Eating right on the go
Cinnamon rolls for the morning commute, chips and candy in the afternoon, cookies before bed. Don’t sacrifice your diet and still satisfy your hunger when life is particularly hectic:
For safety reasons, you should never eat while driving. But from time to time we all run late in the morning, miss breakfast or need a quick meal on the way to athletic practice.
- Experiment with cheese and crackers: try 100% whole-grain, or reduced-fat crackers with part-skim string cheese, an apple, and bottled water.
- Boost calcium and protein with ready-to-go products like yogurt in a tube, drinkable yogurt, lunch-sized milk cartons, and regular single-serving yogurt. Look for low-fat and sugar free varieties.
- Fill a baggie with dry cereal, peanuts, and raisins. Take along boxed low-fat milk or orange juice. A handful of raisins and 6 oz. of juice give you a good start toward the goal of at least 2½ cups of fruits and veggies a day. Toast some 100% whole-grain bread for a sandwich of natural, sugar free peanut butter and fruit-sweetened jelly. Bring a calcium-fortified orange juice box.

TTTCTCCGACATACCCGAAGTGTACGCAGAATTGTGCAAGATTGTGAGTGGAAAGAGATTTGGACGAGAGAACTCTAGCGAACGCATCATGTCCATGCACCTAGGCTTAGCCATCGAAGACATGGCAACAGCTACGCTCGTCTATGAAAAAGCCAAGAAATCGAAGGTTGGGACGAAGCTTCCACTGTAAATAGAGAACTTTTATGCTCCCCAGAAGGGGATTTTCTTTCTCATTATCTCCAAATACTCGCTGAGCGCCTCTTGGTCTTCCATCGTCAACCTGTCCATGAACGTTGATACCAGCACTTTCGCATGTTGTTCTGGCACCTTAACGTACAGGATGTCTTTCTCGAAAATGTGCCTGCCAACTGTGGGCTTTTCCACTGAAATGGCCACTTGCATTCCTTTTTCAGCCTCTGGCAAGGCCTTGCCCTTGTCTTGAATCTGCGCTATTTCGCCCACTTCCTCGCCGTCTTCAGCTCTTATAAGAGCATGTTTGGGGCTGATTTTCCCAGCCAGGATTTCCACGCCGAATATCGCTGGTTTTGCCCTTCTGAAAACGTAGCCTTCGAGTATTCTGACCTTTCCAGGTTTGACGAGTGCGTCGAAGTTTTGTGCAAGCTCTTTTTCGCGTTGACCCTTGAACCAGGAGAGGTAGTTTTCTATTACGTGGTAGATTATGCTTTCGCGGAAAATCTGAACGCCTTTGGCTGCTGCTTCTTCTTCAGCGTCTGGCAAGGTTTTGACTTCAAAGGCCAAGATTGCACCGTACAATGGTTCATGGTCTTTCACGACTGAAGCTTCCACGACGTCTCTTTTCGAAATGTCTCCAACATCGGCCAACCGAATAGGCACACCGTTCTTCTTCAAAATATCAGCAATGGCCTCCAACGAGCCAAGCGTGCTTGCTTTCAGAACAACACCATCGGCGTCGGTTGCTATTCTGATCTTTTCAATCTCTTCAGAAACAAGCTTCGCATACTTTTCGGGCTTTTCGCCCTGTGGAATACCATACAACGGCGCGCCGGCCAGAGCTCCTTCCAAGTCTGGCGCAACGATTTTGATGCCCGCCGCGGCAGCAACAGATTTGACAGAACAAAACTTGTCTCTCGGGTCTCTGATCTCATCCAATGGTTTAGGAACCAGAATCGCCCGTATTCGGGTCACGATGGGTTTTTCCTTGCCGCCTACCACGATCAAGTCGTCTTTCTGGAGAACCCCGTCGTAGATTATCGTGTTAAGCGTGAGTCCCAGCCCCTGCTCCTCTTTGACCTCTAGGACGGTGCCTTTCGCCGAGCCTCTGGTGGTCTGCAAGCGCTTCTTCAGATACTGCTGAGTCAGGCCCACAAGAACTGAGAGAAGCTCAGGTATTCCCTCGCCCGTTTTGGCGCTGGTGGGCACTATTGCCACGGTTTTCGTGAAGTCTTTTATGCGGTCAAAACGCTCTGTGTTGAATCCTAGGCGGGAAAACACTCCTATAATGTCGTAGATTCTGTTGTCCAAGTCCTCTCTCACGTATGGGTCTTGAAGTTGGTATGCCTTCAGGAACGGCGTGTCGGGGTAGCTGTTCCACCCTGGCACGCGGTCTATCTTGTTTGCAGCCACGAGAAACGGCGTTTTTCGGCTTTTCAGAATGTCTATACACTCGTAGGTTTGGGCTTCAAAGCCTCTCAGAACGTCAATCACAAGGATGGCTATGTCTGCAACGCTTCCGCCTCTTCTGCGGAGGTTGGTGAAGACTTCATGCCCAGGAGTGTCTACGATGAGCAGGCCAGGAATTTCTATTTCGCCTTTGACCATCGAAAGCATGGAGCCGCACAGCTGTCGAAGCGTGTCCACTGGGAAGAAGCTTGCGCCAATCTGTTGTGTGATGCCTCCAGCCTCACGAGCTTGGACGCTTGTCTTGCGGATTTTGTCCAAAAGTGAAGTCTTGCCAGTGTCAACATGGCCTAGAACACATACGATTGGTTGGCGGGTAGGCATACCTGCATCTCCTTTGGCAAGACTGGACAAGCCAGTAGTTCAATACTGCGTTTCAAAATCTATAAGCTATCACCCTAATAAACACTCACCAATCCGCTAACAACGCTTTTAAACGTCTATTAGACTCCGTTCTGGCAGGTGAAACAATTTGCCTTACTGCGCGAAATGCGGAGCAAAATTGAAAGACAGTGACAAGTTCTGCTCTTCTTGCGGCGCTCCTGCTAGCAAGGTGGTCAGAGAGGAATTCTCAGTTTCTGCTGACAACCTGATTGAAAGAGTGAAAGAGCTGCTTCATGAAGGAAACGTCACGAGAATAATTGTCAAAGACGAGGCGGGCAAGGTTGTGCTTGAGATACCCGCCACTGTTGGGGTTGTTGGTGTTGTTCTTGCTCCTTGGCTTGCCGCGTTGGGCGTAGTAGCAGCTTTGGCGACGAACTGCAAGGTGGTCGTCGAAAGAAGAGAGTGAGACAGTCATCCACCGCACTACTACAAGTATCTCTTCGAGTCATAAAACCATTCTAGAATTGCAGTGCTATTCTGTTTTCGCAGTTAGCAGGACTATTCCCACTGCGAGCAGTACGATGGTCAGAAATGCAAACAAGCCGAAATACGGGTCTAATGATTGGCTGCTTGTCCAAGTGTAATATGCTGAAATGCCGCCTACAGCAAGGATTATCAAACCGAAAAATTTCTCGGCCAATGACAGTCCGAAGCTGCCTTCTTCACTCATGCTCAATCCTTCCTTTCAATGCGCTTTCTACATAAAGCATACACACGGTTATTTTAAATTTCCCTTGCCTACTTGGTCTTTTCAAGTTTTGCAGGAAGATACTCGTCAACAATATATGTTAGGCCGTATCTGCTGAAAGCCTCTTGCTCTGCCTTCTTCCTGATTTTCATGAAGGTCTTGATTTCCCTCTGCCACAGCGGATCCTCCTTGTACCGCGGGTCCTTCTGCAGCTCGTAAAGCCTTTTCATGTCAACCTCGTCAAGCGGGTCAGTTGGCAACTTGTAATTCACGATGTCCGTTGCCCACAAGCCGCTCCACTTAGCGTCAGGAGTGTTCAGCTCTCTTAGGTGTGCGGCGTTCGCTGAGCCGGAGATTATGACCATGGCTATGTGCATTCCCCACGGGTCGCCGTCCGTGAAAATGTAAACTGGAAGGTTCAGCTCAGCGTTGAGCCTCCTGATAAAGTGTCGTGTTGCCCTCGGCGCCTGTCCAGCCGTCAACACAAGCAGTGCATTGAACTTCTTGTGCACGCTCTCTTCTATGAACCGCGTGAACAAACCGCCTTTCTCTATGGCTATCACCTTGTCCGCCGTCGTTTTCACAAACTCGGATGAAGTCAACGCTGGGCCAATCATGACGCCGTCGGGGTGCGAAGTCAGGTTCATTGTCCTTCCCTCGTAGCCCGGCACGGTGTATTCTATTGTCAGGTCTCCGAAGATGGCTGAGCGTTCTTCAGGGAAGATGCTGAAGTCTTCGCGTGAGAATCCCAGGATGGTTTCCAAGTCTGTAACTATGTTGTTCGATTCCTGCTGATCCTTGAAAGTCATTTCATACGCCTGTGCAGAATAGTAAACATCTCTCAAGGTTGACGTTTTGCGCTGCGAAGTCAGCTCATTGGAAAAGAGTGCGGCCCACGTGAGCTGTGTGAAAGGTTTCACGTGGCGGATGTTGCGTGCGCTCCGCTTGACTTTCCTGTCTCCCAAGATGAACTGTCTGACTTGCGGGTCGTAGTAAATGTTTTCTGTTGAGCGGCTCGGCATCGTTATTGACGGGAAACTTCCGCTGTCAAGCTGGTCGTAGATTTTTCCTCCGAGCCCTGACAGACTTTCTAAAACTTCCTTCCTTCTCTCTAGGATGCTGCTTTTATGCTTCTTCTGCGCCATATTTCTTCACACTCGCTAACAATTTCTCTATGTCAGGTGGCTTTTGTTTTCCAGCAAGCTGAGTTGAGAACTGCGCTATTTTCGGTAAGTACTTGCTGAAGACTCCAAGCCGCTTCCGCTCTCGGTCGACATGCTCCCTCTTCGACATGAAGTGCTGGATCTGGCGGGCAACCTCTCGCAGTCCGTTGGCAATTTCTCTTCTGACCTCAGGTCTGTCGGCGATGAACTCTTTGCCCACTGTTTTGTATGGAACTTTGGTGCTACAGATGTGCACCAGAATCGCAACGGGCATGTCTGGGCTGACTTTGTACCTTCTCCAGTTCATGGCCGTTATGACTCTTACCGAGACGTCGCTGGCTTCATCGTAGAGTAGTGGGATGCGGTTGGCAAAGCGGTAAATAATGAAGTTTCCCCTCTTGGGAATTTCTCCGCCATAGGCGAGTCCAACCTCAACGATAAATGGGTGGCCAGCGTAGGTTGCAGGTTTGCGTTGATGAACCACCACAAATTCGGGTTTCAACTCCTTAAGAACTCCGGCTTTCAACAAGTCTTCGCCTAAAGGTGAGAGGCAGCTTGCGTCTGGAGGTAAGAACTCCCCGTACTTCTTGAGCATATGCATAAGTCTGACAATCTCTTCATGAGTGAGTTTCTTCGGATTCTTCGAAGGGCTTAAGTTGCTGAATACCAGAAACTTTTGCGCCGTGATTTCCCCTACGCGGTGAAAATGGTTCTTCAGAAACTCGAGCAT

- Try a hard-boiled egg, mini-bagel, banana, and a 100% juice box.
- Fill pita bread with fat-free tuna salad and fresh spinach or romaine lettuce; take along a milk box and a couple of fig-filled cookies.
- Make a dinner wrap using a low-fat whole wheat or corn tortilla. Fill with low-fat meat and cheeses, sliced tomatoes, lettuce, sprouts, roasted red peppers, black beans, garbanzo beans, and/or leftover grilled chicken. To flavor and hold a wrap together, thinly spread low-fat cream cheese or hummus on the tortilla, or use a small amount of low-fat ranch or blue-cheese salad dressing.